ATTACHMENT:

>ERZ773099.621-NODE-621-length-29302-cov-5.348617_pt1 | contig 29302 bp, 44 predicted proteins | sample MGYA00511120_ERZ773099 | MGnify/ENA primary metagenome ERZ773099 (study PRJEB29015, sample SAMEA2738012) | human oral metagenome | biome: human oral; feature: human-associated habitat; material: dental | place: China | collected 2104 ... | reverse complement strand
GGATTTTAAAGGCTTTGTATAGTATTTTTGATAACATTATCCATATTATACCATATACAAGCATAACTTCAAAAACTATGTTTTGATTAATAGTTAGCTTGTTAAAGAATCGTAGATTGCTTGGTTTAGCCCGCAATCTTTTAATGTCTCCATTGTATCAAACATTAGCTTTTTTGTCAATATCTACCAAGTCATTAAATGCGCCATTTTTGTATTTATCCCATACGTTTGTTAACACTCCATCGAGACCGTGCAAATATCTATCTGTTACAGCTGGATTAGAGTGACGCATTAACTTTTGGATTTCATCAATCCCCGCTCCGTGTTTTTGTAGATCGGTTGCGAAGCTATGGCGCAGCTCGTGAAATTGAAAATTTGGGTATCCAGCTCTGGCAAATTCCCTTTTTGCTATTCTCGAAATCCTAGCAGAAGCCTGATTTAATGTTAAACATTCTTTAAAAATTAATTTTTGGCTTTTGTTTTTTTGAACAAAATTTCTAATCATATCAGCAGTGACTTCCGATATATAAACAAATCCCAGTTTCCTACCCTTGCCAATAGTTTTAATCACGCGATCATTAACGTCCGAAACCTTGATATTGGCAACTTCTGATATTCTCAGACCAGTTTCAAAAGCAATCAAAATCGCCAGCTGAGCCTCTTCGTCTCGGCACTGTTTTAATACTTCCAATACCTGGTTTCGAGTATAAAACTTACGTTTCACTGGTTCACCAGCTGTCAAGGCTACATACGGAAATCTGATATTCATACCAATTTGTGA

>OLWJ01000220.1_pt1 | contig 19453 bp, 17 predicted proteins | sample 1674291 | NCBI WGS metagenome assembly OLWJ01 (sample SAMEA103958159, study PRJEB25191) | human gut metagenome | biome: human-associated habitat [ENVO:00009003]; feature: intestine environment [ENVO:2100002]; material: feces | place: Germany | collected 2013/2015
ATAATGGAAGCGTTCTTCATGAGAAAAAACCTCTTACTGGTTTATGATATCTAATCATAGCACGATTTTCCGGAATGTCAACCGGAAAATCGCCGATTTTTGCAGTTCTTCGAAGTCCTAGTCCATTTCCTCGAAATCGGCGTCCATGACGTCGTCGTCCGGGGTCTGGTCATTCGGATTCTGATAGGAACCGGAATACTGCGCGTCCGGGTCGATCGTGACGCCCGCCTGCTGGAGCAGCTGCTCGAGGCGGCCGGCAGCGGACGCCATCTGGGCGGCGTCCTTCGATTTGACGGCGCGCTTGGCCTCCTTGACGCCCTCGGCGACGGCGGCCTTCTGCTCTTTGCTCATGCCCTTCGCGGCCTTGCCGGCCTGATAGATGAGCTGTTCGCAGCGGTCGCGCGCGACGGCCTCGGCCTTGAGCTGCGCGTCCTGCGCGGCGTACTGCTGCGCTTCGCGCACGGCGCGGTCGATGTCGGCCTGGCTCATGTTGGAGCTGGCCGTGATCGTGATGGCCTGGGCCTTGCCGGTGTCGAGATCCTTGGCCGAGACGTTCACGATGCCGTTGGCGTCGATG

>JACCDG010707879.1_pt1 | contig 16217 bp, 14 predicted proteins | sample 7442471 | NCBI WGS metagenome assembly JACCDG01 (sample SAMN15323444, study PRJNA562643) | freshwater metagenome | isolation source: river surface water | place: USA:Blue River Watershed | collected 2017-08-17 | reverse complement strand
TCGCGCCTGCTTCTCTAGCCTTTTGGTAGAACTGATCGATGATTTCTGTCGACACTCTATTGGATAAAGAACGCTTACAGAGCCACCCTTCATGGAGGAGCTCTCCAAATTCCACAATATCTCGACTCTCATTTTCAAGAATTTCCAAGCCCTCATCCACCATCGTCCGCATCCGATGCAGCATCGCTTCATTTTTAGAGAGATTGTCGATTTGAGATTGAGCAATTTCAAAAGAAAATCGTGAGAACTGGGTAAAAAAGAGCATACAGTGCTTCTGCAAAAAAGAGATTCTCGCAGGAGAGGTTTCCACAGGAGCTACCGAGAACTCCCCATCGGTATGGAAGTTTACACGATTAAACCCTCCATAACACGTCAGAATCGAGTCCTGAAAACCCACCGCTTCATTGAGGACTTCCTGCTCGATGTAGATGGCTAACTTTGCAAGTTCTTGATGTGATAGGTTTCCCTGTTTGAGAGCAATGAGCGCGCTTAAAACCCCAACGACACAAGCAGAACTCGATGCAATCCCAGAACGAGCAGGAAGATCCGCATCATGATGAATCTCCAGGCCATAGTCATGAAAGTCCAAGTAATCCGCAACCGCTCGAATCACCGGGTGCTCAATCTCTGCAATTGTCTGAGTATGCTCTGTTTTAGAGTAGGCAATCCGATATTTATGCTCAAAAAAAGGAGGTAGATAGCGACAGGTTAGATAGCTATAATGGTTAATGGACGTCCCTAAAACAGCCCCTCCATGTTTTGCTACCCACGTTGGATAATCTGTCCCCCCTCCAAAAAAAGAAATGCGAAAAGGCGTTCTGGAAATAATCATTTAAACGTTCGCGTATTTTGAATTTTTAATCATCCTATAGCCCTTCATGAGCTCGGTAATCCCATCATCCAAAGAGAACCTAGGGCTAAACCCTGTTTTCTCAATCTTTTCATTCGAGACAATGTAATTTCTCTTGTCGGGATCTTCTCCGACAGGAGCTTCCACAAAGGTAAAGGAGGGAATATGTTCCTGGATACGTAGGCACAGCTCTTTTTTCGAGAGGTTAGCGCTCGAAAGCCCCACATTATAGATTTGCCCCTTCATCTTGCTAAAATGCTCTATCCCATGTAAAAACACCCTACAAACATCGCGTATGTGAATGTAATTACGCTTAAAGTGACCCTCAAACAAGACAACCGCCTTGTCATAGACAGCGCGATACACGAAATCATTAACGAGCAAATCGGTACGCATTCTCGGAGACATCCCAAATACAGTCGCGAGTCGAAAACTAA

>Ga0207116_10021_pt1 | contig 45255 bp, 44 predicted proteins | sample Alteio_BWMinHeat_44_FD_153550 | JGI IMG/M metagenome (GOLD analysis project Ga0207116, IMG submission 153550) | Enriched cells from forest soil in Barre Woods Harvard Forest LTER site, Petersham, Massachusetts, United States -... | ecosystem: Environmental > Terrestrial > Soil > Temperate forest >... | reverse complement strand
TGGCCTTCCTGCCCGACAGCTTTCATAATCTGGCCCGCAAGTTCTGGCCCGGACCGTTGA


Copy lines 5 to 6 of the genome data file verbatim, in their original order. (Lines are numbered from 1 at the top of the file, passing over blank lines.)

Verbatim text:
>JACCDG010707879.1_pt1 | contig 16217 bp, 14 predicted proteins | sample 7442471 | NCBI WGS metagenome assembly JACCDG01 (sample SAMN15323444, study PRJNA562643) | freshwater metagenome | isolation source: river surface water | place: USA:Blue River Watershed | collected 2017-08-17 | reverse complement strand
TCGCGCCTGCTTCTCTAGCCTTTTGGTAGAACTGATCGATGATTTCTGTCGACACTCTATTGGATAAAGAACGCTTACAGAGCCACCCTTCATGGAGGAGCTCTCCAAATTCCACAATATCTCGACTCTCATTTTCAAGAATTTCCAAGCCCTCATCCACCATCGTCCGCATCCGATGCAGCATCGCTTCATTTTTAGAGAGATTGTCGATTTGAGATTGAGCAATTTCAAAAGAAAATCGTGAGAACTGGGTAAAAAAGAGCATACAGTGCTTCTGCAAAAAAGAGATTCTCGCAGGAGAGGTTTCCACAGGAGCTACCGAGAACTCCCCATCGGTATGGAAGTTTACACGATTAAACCCTCCATAACACGTCAGAATCGAGTCCTGAAAACCCACCGCTTCATTGAGGACTTCCTGCTCGATGTAGATGGCTAACTTTGCAAGTTCTTGATGTGATAGGTTTCCCTGTTTGAGAGCAATGAGCGCGCTTAAAACCCCAACGACACAAGCAGAACTCGATGCAATCCCAGAACGAGCAGGAAGATCCGCATCATGATGAATCTCCAGGCCATAGTCATGAAAGTCCAAGTAATCCGCAACCGCTCGAATCACCGGGTGCTCAATCTCTGCAATTGTCTGAGTATGCTCTGTTTTAGAGTAGGCAATCCGATATTTATGCTCAAAAAAAGGAGGTAGATAGCGACAGGTTAGATAGCTATAATGGTTAATGGACGTCCCTAAAACAGCCCCTCCATGTTTTGCTACCCACGTTGGATAATCTGTCCCCCCTCCAAAAAAAGAAATGCGAAAAGGCGTTCTGGAAATAATCATTTAAACGTTCGCGTATTTTGAATTTTTAATCATCCTATAGCCCTTCATGAGCTCGGTAATCCCATCATCCAAAGAGAACCTAGGGCTAAACCCTGTTTTCTCAATCTTTTCATTCGAGACAATGTAATTTCTCTTGTCGGGATCTTCTCCGACAGGAGCTTCCACAAAGGTAAAGGAGGGAATATGTTCCTGGATACGTAGGCACAGCTCTTTTTTCGAGAGGTTAGCGCTCGAAAGCCCCACATTATAGATTTGCCCCTTCATCTTGCTAAAATGCTCTATCCCATGTAAAAACACCCTACAAACATCGCGTATGTGAATGTAATTACGCTTAAAGTGACCCTCAAACAAGACAACCGCCTTGTCATAGACAGCGCGATACACGAAATCATTAACGAGCAAATCGGTACGCATTCTCGGAGACATCCCAAATACAGTCGCGAGTCGAAAACTAA